In the operation of the test cell, it is discharged continuously across the constant load 4 (although it could operate even with some variations in load) and the delivery of power is sustained at a constant level through regeneration with a carbon substrate fuel which is added in the form of a solution and delivered by tube from the pump 7. The rate of addition of fuel can be controlled by the length of time the pump 7 is switched on or by the speed of its operation. The self-adjusting mode of operation is achieved by feeding a voltage output signal from the cell 1 to the computer 6, which then, according to some proprammable input instruction, turns the pump 7 on or off, or adjusts its speed. `Tuning` adjustments are easily made by altering voltage criteria in the programme; the concentration of fuel in the reservoir 8 and the pump speed can also be used to this effect. The precise conditions for maximising the stability of the system also depend on other factors, such as the mixing efficiency. (The mixing time was of the order of 5-25 seconds in our cell).
Alternatively a control mechanism for a continuous feed could be used to achieve the same effect.
We have represented the regulating device as a number of components separate from the fuel cell, but it (or parts of it) could also be miniaturised and built into the structure of the cell or the anode compartment itself. The system is programmed so that the pump is activated when the voltage (or the change of voltage with time) falls below a specified (adjustable) preset value; alternatively both these control limits may be used together. Other criteria indicative of a fall in reducing acitivity of the organisms could also be used to trigger the computer instruction, such as automatic measurement of the concentration of oxidised (or reduced) mediator from an optical absorption reading, or measurement of the rate(s) of production of some oxidation product(s) in one or both compartments of the cell (as monitored by a suitable detecting device or devices). The coulombic (or energetic) efficiency of the cell (which is continuously computed in the present apparatus) can also be used in such a way that the efficiency itself is maximised.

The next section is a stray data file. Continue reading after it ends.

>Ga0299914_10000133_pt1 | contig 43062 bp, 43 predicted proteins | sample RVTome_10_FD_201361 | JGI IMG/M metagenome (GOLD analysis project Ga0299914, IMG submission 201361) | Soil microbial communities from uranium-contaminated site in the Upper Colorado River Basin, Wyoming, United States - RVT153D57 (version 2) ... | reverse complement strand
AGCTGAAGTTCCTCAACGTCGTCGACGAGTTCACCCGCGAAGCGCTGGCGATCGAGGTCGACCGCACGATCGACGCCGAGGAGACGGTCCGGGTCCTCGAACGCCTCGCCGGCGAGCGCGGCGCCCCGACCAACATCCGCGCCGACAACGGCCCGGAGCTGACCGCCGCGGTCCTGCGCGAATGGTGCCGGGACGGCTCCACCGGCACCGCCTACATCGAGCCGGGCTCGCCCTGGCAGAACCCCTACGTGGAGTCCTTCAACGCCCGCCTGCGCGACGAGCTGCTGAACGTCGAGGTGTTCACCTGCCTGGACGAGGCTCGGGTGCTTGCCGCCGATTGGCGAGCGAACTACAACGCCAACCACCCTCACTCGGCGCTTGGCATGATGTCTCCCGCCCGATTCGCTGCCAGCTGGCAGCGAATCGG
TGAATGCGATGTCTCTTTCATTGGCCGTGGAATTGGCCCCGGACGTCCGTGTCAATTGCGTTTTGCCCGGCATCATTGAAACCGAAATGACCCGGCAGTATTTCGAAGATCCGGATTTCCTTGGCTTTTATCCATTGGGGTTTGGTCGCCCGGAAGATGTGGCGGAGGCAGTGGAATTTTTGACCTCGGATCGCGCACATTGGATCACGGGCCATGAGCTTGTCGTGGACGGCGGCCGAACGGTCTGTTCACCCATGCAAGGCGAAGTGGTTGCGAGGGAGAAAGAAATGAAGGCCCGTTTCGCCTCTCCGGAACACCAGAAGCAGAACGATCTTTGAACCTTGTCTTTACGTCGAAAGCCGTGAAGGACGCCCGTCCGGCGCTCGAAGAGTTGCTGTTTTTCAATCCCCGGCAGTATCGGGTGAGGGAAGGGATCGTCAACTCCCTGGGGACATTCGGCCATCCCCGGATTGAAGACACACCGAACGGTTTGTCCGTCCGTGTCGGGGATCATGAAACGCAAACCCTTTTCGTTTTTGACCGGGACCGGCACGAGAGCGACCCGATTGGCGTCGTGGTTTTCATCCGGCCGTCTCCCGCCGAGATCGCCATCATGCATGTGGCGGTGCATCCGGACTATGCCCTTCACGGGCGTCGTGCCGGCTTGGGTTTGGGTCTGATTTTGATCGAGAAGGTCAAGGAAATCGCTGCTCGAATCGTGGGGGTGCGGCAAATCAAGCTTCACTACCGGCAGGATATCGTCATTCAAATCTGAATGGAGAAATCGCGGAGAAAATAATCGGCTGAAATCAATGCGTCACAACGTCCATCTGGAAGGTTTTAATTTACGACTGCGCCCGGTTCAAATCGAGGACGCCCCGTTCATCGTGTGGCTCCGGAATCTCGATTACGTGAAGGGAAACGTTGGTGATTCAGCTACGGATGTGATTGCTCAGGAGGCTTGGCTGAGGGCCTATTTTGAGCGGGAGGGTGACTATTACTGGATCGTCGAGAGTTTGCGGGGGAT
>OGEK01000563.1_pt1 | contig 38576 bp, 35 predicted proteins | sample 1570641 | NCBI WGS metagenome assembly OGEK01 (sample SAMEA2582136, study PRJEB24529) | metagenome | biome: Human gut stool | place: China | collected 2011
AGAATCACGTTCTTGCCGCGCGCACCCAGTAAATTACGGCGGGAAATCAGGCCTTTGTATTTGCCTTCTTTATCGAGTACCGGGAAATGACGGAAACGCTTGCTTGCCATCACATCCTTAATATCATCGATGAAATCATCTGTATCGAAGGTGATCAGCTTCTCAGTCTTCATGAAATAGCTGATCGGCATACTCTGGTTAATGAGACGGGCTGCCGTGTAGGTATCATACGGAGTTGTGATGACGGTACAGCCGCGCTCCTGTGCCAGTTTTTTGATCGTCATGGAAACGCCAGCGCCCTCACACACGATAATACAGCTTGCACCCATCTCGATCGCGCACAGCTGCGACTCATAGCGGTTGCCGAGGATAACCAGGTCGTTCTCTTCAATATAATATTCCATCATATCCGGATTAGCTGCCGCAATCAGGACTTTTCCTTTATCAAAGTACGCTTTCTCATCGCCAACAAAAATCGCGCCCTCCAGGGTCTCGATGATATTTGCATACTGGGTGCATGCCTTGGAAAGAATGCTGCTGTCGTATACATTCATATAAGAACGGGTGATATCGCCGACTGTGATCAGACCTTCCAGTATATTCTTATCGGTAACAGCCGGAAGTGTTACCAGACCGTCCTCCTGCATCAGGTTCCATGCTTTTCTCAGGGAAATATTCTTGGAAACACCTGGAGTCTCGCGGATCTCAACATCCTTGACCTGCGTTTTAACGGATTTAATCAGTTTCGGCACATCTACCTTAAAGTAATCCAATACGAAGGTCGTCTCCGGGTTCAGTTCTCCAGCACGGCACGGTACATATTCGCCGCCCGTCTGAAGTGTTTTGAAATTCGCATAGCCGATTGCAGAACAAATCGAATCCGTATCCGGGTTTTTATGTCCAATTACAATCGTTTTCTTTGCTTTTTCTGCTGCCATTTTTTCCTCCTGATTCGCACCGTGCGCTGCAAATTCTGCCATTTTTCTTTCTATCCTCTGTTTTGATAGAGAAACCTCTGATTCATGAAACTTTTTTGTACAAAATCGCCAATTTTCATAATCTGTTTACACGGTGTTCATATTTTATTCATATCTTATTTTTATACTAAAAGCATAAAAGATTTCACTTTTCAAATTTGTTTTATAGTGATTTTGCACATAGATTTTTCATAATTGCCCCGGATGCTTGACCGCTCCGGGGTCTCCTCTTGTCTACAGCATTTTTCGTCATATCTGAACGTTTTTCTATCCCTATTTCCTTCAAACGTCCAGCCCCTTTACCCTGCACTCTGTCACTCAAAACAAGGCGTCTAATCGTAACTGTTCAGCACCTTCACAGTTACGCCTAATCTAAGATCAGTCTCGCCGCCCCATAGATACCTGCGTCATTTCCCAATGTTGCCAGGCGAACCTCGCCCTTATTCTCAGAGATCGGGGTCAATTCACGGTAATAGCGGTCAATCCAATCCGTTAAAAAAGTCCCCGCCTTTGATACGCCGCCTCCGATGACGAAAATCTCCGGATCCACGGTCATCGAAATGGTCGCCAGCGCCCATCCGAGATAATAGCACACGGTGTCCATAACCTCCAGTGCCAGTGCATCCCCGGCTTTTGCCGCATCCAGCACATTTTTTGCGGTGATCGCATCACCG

A flow diagram of the program used in the tests forms FIG. 6.
The bacterium Proteus vulgaris B11 (NCTC 10020) from the culture collection of the Microbiology Department, Queen Elizabeth College was used. The experimental temperature was 30° C., although other temperatures could be employed, provided that the organisms remain both stable and active. Discharge was across a 100 ohm resistor, so that on the figure a 0.5 V e.m.f. reading represents 5 mA current. Other details were as listed in the figure or as described elsewhere (Delaney et al., 1984). FIGS. 3 and 4 give actual data obtained by direct output from the computer-stored data via a digital printer.
One type of behaviour, shown in FIG. 3, was observed when only a coarse control method was applied. In this case the pump was activated when the volts signal fell below a designated critical value (0.25 V), but the quantity of substrate delivered from a pre-programmed pulse (10 micromoles=2 mg approx.) was such that the substrate remained in excess in the fuel cell anolyte solution at an initial concentration of the order of 5-10 millimoles dm-3, resulting as shown in a rise of voltage above the critical value. This was sustained for some time, but eventually collapsed. Over a long period of operation, an oscillating output resulted, with a pulse interval of 30 minutes or more. This contrasted with the result shown in FIG. 4a obtained when the quantity of glucose in each addition of feed solution was extremely small (0.1 micromoles,=0.02 mg approx.), delivered with a pulse interval of about 30 seconds. The regeneration effect worked in such a way that the rapid utilisation of the small amounts of fuel added tended to give a rapid collapse in the output. This was immediately countered, however, by further automated pulses, so that the net result was a steady output at or close to the preset voltage, which could be maintained over long periods as shown. The upper limits of concentration of free glucose in the anolyte were in this case of the order of 10 micromolar.